Q & A with Stephen Mallard, leading sports and golf physio and MD of Total Physiotherapy.Q & A with Stephen Mallard, leading sports and golf physio and MD of Total Physiotherapy. https://henmancom.com/wp-content/uploads/2020/05/Stephen_Mallard-1-1024x768.jpg 1024 768 Henman Communications Henman Communications https://henmancom.com/wp-content/uploads/2020/05/Stephen_Mallard-1-1024x768.jpg
We are delighted to announce that we have started working with Stephen Mallard, sports and golf specific physio working in Maidstone in Kent. We spoke to Stephen about Total Physiotherapy, his recommendations to staying fit in the lockdown, his love of golf and running, working with professional British Ladies European Tour golfer Sian Evans, his favourite athletes growing up and how top business people who struggle through pain day to day can reduce unnecessary stress, affecting all aspects of their personal and business life by regular physiotherapy.
1 Tell us a little about your background, upbringing and education.
I grew up just outside Maidstone, in Kent, and keep finding my way back to that area. I have an older sister and younger brother and because we are all close in age, we have great relationships. My mum has a background in tennis and played in Wimbledon a couple of times. One year she lost to John McEnroe in the mixed doubles. She always reminds us she won all her service games!
My mum’s passion for sport was passed to me and my brother, who had a competitive rivalry and probably secretly still do! As we got older, I continued to play as much sport as I could. I competed in football, tennis, rugby, 400m, cross country, basketball and cricket for various teams but focused on golf as my main sport due to there being a golf course within walking distance of my house.
Ironically, I always managed to pick up my fair share of injuries – even in golf(!) due to my desire to win, putting my body on the line more than I maybe should have. This started my fascination of how the body works and meant I would go on to study Exercise Science (Health & Rehabilitation) at Bournemouth University (as well as playing a lot of University Golf while down there) and a few years after, studying Physiotherapy at King’s College London.
2 When did you qualify as a physiotherapist, what do you love about being a physio?
I finished my first degree in 2012 and spent a couple of years working with different levels of recreational sportspeople, developing sports specific and injury prevention training programmes. Due to the nature of that degree, I wasn’t able to diagnose injury, so started a Physiotherapy course in 2014, becoming qualified in 2017.
There are two things I most love about being a physio. The first is the sheer number of different and interesting people I meet. I’ve heard some amazing stories in my time and there are definitely no boring days when doing clinic work. The second is how much of a difference I can make to a person’s life. People have this strange habit of seeking help at the last possible moment because they ‘think the pain will go away’ and by this time they are leading quite a different life to what they should be. Often, most conditions can ease significantly with some good advice. Seeing someone get back to a hobby they haven’t been able to do for months is very rewarding.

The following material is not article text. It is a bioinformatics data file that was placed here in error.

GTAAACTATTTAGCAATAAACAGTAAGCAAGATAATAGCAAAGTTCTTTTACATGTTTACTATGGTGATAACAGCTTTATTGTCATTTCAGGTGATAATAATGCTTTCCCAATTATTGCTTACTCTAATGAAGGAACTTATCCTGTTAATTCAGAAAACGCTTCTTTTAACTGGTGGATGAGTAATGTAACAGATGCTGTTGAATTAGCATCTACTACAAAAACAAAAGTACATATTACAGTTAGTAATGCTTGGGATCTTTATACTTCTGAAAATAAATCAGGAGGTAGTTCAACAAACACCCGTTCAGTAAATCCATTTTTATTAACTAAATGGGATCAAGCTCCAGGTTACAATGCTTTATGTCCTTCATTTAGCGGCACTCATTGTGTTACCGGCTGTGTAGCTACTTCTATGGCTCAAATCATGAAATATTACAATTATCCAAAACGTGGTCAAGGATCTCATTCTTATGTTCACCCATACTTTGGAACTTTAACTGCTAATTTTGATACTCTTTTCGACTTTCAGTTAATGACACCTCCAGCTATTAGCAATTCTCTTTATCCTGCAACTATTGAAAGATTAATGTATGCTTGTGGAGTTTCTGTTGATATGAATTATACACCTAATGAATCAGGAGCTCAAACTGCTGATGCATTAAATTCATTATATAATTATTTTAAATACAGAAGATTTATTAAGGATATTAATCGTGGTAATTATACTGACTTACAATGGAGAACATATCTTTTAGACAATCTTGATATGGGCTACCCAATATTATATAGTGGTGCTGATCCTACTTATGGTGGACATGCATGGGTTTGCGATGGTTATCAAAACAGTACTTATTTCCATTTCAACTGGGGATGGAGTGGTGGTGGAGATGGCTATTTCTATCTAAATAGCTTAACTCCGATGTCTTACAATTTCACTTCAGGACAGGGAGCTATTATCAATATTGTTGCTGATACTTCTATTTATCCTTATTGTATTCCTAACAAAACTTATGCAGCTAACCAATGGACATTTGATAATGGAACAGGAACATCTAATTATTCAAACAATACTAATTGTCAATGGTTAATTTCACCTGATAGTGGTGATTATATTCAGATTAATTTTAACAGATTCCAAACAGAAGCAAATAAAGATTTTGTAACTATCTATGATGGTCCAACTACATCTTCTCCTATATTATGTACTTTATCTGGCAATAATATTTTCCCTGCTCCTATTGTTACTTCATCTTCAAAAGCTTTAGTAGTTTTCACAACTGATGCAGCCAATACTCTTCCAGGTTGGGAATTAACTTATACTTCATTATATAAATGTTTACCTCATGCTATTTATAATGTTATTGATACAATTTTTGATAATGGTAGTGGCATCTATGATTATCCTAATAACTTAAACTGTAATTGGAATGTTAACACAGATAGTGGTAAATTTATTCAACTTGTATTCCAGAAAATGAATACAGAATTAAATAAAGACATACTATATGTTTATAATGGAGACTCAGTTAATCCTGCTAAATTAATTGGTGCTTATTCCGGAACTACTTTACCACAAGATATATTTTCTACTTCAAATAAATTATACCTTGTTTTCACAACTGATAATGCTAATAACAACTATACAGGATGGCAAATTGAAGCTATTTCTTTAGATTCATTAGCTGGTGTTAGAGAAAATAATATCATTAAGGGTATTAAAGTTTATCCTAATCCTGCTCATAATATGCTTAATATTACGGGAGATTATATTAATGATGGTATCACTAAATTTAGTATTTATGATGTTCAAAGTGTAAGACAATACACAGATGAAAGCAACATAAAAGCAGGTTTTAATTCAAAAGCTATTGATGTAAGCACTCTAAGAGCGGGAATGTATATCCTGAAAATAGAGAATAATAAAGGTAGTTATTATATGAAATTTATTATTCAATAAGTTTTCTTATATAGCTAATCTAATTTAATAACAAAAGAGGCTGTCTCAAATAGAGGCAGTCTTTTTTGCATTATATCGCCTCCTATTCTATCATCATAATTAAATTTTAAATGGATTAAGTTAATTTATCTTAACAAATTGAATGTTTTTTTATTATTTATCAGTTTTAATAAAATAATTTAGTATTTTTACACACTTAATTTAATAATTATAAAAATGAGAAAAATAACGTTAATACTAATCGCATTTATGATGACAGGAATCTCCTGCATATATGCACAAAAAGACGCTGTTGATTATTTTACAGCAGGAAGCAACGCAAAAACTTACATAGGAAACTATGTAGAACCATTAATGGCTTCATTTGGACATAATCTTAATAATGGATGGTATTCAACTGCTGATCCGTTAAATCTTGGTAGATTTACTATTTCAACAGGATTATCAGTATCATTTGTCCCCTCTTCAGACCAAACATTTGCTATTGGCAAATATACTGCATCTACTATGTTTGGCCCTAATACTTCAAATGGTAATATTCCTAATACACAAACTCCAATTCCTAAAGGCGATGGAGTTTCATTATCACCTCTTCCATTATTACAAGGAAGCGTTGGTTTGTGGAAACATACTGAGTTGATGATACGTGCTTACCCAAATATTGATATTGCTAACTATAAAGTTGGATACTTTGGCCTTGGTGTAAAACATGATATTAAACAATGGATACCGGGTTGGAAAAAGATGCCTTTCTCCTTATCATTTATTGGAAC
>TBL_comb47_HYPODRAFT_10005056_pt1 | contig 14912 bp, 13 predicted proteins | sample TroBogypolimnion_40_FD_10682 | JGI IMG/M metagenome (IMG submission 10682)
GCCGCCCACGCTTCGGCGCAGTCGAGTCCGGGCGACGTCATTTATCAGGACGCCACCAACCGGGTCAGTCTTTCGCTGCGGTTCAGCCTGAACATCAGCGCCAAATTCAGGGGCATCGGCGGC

3 Tell us when you set up Total Physiotherapy and why have you decided to focus on sport?
I always wanted to set up on my own, as I am a driven individual and it was what I could see myself doing. However, timing is key in those situations because most private Physios share the same idea. I was lucky that a contact I made through golf, the owner of Total Podiatry (Ian Lenehan) was looking to share his premises with a physio. This allowed me to build Total Physiotherapy, starting in December 2018.
Although the clinic is open to anyone with a Musculoskeletal physio problem, I specialise in sports physio because my passion lies with sport. More specifically, helping people get back to playing/competing, training in the most effective way to maximise performance and to reduce the chance of injuries happening in the first place. I believe that when you’re injured, you want the person treating you to either have experience in your sport, or have had the injury themselves – and in a lot of instances I satisfy both of those criteria.
4 You specialise in the sports injury areas and have worked a lot in golf and running. Can you tell us about these key services?
Yes – golf is the sport I have spent the most time playing, researching, studying and developing performance/injury reduction programmes for. It is a sport that has become/is becoming more and more athletic and an article in 2018 suggested that 7 out of 10 amateurs will sustain a golf related injury in their lifetime.
Our golf service is quite flexible to match a golfer’s needs, but generally involves the following process:
- Assessment of current injuries
- Complete golf fitness screen, assessing the mobility and stability of every joint required for golf
- Treatment action plan, designed to take you from painful to pain free
- Warm up and warm down programmes that are unique to the individual and designed to maximise play. Includes nutritional advice during play
- Either a 4, 6, 8 or 12 week comprehensive golf specific fitness programme, covering all necessary training to maximise your golf fitness and reduce the risk of injury.
In terms of running, I am a keen recreational runner, having run the London Marathon and many half marathon races. Our running service is split into 3 categories: Injured, Training for Event or Training for PB. The aims of each category are as follows:
- Injured – Eradicate pain and return to running as soon as possible
- Training for Event – Guiding someone who is training for a specific event (anything up to an Ultra Marathon) by supplying unique training plans, offering sports massage interventions at intense training load periods and physiotherapy specific sessions for any niggles picked up.
- Training for PB – Offers the same benefits as ‘Training for Event’ package but training programmes are geared towards speed rather than achieving distance for the first time. In this instance, injury is at an increased risk, so more sports massage sessions and injury prevention programmes are included.
5 I understand that you are working with Sian Evans, top Ladies European Tour player and qualified PGA teaching professional. How would you say working with elite athletes compares to working with amateur club athletes or indeed non-sports related physiotherapy?
This is a great question. The honest (and cliché) answer is that no two people are the same anyway, so it’s essential for me to base my treatment around an individual’s goals and circumstances. Client’s tend to fall into one of two categories: those I need to reign back from activity and those I need to encourage to do more activity. When injured, using that injured structure in the correct amount is important. This changes at each stage of recovery. People who regularly play sport often want to do too much too soon and those who aren’t as used to injury/pain need a bit of encouragement to get back doing things.
Working with Sian is great because she is the best of both those worlds. She has a great work ethic, is interested in why we are doing certain things and knows how important implementing injury reduction strategies are.